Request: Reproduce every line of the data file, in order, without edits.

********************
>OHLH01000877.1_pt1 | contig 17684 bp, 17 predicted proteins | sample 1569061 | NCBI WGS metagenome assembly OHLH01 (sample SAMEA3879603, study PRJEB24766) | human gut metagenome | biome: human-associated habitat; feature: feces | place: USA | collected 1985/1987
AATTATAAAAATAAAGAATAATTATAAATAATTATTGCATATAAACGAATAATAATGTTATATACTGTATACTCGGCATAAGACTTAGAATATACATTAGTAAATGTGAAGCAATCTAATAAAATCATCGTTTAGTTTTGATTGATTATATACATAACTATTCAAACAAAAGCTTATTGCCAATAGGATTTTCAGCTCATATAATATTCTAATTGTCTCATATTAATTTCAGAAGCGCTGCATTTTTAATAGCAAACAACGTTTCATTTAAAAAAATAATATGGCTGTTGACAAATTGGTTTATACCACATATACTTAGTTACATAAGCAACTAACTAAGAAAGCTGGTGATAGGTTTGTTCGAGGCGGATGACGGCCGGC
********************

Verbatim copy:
>OHLH01000877.1_pt1 | contig 17684 bp, 17 predicted proteins | sample 1569061 | NCBI WGS metagenome assembly OHLH01 (sample SAMEA3879603, study PRJEB24766) | human gut metagenome | biome: human-associated habitat; feature: feces | place: USA | collected 1985/1987
AATTATAAAAATAAAGAATAATTATAAATAATTATTGCATATAAACGAATAATAATGTTATATACTGTATACTCGGCATAAGACTTAGAATATACATTAGTAAATGTGAAGCAATCTAATAAAATCATCGTTTAGTTTTGATTGATTATATACATAACTATTCAAACAAAAGCTTATTGCCAATAGGATTTTCAGCTCATATAATATTCTAATTGTCTCATATTAATTTCAGAAGCGCTGCATTTTTAATAGCAAACAACGTTTCATTTAAAAAAATAATATGGCTGTTGACAAATTGGTTTATACCACATATACTTAGTTACATAAGCAACTAACTAAGAAAGCTGGTGATAGGTTTGTTCGAGGCGGATGACGGCCGGC